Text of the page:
A small gathering of RFS members recently joined Tom Maye, his wife Carmel and their family, to celebrate an enormous milestone of 70 years of service.
Cudgen Brigade member Tom Maye AFSM was recognised for service to the NSW Rural Fire Service (NSW RFS) last Saturday.
Superintendent David Cook presented Tom’s 70 Year Long Service Clasp and thanked Tom for his dedication, friendship and commitment to the NSW RFS noting that achieving 70 years of service was so rare, his clasp had to be requested as a special order.
‘Tom started his service with the NSW RFS when he joined the Duranbah Volunteer Bush Fire Brigade in 1950 at the age of 11. His first fire was fought barefoot with the use of farmer’s tractors to create fire breaks and eventually contain the fire; a world away from the state of the art personal protective equipment and specifically engineered fire appliances of today.’
Tom has held numerous positions within the Duranbah and later Cudgen Brigades including the position of Captain for over 17 years.
In 1988 Tom accepted a paid position in the Service as Deputy Fire Control Officer (DFCO) of the Tweed District. In his role as DFCO Tom became a ‘jack of all trades’ sourcing and fixing equipment, training firefighters, managing fires and generally improving the level of fire protection for the people of the Tweed.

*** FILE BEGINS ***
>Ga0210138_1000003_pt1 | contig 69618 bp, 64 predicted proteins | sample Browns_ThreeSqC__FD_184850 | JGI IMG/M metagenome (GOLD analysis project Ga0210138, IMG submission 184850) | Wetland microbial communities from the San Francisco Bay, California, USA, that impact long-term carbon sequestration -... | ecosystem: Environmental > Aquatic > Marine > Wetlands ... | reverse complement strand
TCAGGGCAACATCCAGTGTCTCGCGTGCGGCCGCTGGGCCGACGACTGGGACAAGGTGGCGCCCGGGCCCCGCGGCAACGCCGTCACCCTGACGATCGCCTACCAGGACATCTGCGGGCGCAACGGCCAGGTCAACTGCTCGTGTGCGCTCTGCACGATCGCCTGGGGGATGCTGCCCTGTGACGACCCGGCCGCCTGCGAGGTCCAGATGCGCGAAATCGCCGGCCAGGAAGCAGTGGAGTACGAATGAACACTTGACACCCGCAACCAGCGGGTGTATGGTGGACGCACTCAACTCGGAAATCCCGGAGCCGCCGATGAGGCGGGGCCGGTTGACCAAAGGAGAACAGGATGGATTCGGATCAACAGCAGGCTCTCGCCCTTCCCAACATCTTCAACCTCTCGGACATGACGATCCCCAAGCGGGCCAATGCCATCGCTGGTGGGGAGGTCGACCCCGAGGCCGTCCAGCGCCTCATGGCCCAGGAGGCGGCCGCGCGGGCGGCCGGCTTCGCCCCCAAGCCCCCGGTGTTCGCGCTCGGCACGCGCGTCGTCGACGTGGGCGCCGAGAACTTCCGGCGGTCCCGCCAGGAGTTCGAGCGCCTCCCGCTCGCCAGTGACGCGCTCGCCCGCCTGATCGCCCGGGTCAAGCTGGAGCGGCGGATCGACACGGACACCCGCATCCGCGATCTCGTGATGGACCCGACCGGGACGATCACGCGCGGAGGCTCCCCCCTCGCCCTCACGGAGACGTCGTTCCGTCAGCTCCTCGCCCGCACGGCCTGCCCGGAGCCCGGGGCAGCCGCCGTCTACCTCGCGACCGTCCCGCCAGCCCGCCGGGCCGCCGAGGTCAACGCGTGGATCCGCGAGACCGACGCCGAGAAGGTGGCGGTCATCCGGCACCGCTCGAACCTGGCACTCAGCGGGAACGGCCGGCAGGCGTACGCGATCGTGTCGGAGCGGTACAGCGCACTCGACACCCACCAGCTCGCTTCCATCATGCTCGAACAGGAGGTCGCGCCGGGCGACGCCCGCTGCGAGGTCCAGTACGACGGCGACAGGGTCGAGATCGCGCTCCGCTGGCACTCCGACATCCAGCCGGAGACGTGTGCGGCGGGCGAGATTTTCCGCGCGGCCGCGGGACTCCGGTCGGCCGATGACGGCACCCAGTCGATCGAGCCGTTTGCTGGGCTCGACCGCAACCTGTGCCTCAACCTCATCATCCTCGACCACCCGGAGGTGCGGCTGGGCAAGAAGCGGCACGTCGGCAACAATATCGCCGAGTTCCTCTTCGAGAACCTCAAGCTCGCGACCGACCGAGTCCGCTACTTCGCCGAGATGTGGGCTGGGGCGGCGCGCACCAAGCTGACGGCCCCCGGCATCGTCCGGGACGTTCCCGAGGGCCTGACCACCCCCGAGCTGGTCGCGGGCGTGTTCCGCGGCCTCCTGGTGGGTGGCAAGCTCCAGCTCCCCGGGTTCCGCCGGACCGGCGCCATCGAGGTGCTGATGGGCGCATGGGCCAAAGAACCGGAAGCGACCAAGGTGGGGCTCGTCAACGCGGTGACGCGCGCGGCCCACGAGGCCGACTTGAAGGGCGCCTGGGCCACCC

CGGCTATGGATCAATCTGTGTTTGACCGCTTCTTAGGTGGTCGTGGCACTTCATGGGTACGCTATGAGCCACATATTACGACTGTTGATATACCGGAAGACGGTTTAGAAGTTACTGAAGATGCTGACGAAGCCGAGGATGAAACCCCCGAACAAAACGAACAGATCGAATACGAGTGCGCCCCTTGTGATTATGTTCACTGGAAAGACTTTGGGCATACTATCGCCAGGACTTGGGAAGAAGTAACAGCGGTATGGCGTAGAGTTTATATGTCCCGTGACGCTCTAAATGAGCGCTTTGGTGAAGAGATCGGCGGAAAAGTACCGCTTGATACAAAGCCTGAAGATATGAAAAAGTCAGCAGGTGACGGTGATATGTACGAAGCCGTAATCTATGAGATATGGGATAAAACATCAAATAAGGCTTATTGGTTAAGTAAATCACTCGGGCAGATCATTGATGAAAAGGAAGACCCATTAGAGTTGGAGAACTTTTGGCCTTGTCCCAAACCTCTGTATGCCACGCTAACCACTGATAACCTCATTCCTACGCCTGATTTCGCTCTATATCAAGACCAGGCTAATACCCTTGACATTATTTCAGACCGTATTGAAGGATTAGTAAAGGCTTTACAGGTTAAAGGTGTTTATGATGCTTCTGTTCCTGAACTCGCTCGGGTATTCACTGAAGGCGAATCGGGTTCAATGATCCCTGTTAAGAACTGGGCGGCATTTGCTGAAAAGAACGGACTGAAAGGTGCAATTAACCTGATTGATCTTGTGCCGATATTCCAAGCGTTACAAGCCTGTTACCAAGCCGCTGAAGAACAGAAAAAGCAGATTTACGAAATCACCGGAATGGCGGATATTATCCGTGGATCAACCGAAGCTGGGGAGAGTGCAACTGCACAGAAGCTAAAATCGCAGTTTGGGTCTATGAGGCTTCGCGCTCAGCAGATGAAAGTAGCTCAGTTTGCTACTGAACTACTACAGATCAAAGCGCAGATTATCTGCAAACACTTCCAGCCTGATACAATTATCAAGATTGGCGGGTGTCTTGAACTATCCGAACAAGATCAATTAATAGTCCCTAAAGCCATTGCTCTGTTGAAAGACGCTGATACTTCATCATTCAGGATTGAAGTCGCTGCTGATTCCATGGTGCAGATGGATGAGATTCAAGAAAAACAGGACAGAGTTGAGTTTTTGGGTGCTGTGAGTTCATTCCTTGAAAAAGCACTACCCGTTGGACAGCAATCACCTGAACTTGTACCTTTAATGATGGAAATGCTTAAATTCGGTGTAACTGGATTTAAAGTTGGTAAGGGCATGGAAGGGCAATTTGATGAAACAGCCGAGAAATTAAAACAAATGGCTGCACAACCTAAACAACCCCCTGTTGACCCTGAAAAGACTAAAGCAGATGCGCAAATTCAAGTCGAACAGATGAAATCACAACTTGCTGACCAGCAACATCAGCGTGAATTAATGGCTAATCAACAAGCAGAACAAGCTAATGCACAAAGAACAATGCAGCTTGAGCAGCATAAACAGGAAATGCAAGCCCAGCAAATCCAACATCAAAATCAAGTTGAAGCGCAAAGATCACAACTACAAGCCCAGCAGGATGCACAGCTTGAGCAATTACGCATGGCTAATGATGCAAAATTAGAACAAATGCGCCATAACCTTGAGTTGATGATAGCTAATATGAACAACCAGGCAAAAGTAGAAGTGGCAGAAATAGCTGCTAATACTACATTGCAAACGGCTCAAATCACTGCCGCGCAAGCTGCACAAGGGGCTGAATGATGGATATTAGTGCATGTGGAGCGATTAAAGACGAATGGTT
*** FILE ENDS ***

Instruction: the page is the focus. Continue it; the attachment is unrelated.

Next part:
After his retirement in 2001, Tom continued serving the local community as a member of the Cudgen Brigade where he put his vast experience and exceptional leadership qualities to work mentoring younger brigade members and maintaining equipment.
‘Tom is greatly admired and respected by his peers in the NSW RFS due to his good nature, integrity and honest principals,’ said Superintendent Cook. ‘Due to his selfless volunteering he has received the Australian Fire Service Medal, National Medal Clasp 1-4, Long Service Medals 10 -70 years and Life Membership of the Cudgen Brigade.
‘Tom continues to be an inspiration to the next generation of firefighters in our local area. His professional expertise, local knowledge and history of the local area is invaluable.’